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MatsuShinshii
Black Belt
Black Belt

Joined: 15 Aug 2016
Posts: 1423
Location: Kentucky
Styles: Machimura Suidi Rokudan, Ryukyu Kenpo, Kobudo, Judo

PostPosted: Fri Nov 02, 2018 4:38 pm    Post subject: Reply with quote

I agree.

I attribute this to personal preference. A Kata could have contained a specific movement or posture which represented an application or any number of applications but that student did not agree or it did not work or suite them so they changed it to something that did and thus the Kata as a whole and the way it is performed changed with it.

I imagine that based on the fact that students would search out other instructors and said instructor each had their favorite bag of tricks that they preferred. It is plausible that those instructors removed portions of the Kata that they did not agree with and replaced them with ones that they did. Their students probably did the same. They took what they liked or what fit them best and removed what didn't fit them.

It is also possible that a teacher would structure a Kata to fit their student. I have read that not every Kata was taught to every student. That based on the students attributes, Kata was chosen that would fit them best. It could be plausible that the applications and thus the postures contained within the Kata could have been changed to best suit or compliment each student.

At least this is the best explanation I can come up with. I doubt any of us will truly ever know why these changes were made or why.

The biggest "changes" I have found in my art are not actual changes to the way the Kata is performed, at least not based on what I have witnessed in my years in the art. I can watch Hohan's videos and see the same execution. However the changes I see, blatant in fact, are more in the interpretation of the applications. These literally change from instructor to instructor and I've even noticed changes from the same teacher. When I was young said posture represented this or these applications and as I've aged they have changed to completely different interpretations. Whether that is due to a teachers research and corrections or whether it is due to personal preference I could not tell you. I know that I have added but never replaced in the attempts to teach what was passed to me. But I must admit that, although I teach them all, not all fit me nor work for me so I can accept that changes are made based on a teachers understanding of what they feel is most effective (based on them) and that they would alter to fit what they feel is most effective.
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sensei8
KF Sensei
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Joined: 23 Feb 2008
Posts: 14254
Location: Houston, TX
Styles: Shindokan Saitou-ryu [Shuri-te/Okinawa-te based]

PostPosted: Sat Nov 03, 2018 7:40 am    Post subject: Reply with quote

That's the beauty of Shindokan in that from our Soke down, we just don't give a peanut butter and jelly sandwich one way or another as to what's the "original " or not, and/or how it might've changed or not because we live in the present, and therefore we teach present tense.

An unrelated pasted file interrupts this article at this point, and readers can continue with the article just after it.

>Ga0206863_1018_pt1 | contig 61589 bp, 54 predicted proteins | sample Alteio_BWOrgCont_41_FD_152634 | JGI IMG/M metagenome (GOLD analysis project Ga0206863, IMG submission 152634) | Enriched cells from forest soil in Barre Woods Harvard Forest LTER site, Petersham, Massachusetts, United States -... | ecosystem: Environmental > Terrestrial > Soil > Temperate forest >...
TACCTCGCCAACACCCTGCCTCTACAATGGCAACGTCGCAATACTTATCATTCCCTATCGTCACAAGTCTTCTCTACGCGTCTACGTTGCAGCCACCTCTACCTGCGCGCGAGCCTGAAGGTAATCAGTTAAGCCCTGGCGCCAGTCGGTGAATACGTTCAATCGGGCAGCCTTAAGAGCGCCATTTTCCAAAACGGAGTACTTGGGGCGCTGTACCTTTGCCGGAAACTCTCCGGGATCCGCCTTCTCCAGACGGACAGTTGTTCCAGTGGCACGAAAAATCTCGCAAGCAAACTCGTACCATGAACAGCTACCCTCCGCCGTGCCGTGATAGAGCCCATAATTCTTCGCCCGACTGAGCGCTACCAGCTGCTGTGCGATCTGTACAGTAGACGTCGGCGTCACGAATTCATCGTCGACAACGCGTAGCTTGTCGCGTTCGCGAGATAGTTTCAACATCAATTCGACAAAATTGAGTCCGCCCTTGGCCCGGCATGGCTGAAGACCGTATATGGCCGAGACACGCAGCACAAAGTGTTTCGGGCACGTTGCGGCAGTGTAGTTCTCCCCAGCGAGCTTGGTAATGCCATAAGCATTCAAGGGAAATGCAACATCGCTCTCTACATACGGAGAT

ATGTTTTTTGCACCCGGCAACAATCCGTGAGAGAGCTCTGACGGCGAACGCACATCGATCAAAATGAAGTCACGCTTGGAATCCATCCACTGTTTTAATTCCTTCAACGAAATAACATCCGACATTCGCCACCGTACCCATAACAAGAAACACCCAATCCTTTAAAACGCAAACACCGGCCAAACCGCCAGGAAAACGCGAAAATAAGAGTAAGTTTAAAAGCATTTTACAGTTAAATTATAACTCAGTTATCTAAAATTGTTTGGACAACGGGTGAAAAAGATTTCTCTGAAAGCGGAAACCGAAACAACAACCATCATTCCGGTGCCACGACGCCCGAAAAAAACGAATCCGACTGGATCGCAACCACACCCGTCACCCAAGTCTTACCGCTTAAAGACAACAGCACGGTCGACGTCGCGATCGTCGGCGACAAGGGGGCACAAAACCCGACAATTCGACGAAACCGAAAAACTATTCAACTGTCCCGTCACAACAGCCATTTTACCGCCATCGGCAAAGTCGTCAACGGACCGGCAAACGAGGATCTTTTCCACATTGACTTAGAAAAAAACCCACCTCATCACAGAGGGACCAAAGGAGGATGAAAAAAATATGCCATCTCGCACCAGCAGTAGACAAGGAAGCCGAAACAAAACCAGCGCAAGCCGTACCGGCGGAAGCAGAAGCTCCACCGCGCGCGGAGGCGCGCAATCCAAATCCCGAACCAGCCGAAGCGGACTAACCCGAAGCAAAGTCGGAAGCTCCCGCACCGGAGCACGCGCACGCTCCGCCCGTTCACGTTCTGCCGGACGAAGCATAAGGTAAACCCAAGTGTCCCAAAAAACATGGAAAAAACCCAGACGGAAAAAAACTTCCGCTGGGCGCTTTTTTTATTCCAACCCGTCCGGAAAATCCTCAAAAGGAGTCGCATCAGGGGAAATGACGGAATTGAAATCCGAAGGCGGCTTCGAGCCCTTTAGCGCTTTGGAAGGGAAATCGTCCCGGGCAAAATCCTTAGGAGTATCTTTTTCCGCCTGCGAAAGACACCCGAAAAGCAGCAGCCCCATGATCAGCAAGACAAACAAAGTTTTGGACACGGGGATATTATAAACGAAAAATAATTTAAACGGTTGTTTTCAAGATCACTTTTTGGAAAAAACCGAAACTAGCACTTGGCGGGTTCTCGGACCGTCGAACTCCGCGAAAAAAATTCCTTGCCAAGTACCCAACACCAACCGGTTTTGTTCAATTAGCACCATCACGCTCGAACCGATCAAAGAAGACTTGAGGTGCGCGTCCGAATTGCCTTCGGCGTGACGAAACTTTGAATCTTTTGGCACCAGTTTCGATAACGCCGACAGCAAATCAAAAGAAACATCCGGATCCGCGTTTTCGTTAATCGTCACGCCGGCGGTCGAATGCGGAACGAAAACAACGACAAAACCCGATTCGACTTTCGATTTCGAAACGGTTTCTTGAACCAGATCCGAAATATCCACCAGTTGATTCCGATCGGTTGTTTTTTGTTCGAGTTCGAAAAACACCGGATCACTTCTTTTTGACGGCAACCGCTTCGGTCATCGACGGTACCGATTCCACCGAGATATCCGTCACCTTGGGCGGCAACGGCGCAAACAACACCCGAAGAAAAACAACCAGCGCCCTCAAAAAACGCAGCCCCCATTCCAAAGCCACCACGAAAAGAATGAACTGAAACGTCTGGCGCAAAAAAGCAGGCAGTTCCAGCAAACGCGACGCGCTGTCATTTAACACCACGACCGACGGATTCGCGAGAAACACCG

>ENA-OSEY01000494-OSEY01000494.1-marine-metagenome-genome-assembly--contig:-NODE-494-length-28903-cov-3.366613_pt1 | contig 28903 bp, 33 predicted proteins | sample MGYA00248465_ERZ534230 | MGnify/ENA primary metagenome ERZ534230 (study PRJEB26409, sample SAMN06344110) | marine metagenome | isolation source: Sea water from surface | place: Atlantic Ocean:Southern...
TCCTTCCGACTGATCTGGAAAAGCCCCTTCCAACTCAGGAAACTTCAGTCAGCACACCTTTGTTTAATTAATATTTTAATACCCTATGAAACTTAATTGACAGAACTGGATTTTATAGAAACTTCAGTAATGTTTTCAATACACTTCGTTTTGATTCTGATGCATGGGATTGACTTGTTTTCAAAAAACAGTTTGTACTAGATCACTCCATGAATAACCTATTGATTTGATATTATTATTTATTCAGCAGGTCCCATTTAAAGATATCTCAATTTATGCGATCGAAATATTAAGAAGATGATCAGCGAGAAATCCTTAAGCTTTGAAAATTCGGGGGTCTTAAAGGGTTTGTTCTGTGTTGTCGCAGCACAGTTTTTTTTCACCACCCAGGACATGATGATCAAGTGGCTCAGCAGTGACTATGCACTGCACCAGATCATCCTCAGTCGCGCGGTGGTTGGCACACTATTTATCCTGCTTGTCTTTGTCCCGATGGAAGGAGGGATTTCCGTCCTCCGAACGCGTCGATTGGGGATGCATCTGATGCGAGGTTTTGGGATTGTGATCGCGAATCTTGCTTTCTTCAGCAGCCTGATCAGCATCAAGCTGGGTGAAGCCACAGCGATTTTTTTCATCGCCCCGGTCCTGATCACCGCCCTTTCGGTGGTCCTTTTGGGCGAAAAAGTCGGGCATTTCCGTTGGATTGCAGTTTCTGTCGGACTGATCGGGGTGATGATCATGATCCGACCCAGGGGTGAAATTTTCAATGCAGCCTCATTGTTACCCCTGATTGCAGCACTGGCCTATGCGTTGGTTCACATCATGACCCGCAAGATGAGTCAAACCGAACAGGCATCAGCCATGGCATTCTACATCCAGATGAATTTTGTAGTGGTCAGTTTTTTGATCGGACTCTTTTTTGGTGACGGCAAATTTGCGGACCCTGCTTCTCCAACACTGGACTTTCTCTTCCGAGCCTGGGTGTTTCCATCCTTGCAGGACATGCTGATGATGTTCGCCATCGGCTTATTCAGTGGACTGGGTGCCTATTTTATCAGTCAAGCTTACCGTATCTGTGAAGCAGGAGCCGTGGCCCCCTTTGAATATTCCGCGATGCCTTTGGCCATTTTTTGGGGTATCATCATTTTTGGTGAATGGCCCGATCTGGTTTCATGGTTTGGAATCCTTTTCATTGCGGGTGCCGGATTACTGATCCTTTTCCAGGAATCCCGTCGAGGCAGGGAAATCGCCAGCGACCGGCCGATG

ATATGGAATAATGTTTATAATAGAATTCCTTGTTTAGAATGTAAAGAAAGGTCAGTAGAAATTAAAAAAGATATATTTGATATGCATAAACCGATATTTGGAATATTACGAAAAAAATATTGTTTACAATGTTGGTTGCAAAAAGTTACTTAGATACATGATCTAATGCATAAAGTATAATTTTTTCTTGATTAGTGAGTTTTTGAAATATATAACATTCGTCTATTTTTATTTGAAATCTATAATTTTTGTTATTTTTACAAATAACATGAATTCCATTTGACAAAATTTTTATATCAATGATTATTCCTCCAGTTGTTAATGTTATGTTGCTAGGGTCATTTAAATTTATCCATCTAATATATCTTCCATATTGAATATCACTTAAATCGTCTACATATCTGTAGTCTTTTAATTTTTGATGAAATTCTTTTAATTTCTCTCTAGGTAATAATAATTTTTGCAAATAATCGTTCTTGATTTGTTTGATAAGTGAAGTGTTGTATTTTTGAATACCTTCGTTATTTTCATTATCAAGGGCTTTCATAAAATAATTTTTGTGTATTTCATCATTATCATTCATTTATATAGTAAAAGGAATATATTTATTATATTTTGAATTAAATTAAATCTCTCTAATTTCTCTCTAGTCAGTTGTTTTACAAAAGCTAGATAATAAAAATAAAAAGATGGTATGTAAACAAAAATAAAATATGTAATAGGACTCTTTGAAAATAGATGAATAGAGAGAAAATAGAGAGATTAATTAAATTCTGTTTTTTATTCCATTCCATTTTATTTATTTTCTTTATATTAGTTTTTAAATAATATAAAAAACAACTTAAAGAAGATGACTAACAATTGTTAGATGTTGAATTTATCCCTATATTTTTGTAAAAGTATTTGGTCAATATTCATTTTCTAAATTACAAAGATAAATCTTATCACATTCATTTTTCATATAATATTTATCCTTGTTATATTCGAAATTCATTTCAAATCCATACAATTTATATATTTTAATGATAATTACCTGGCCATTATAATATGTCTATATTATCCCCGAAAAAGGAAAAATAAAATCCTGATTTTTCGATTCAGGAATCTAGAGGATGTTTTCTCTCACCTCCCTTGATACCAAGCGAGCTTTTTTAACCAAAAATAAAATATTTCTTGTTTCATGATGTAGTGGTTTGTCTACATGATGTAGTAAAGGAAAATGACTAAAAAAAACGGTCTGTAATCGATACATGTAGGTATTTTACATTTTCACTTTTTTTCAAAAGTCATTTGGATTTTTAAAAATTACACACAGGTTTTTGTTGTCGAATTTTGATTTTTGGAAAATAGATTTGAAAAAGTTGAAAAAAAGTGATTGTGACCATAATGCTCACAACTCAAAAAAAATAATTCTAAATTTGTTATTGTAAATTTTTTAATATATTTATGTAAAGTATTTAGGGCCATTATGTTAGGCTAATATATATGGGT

Please don't misunderstand me because history is important, but only to a degree. We don't want the forest to get in the way of the tree. History has its content, and I respect it wholeheartedly until it starts interfering with the effectiveness of the practitioner.

Soke and Dai-Soke never taught us if the kata were original or not because as they'd say once we'd press the issue with them... "That no matter, they not here, I here, you learn what we teach you now, ok?! Let's go!!" This might sound like they didn't have the minimum of an idea one way or another, but in sessios away from the dojo, over a cup of coffee and/or a meal and/or at their homes, they absolutely knew, but they felt that that was the furthest thing from being important... "I here to teach Shindokan, you here to learn what I teach you, ok?!!

Does knowing what IS and/or ISN'T the original make that practitioner much more effective??



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JR 137
KF Sempai
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Joined: 10 May 2015
Posts: 2326
Location: In the dojo
Styles: Seido Juku

PostPosted: Sat Nov 03, 2018 8:33 am    Post subject: Reply with quote

I’m not sure how pertinent this is to telling your student something that you 100% believe to be the truth, but it fits here somehow in my mind...

Seido is a pretty big organization. Anyone from outside the NYC region who is capable of making it to honbu goes there for dan testing (Nakamura also tests people when he travels to dojos). My teacher has attended countless dan tests at honbu. Everyone is expected to do the same kata the same way. But somehow there’s always variation. Nakamura and those assisting (especially his direct honbu students) will correct students.

My teacher has been to enough tests where he claims he can tell who’s teacher is who without asking nor seeing them interact with their teacher. Teachers are human and move different ways. When someone moves a certain way and you’re trying to mirror that person, you inadvertently pick up their subtle variations. Now give that several generations and the founder not being around any more to correct it.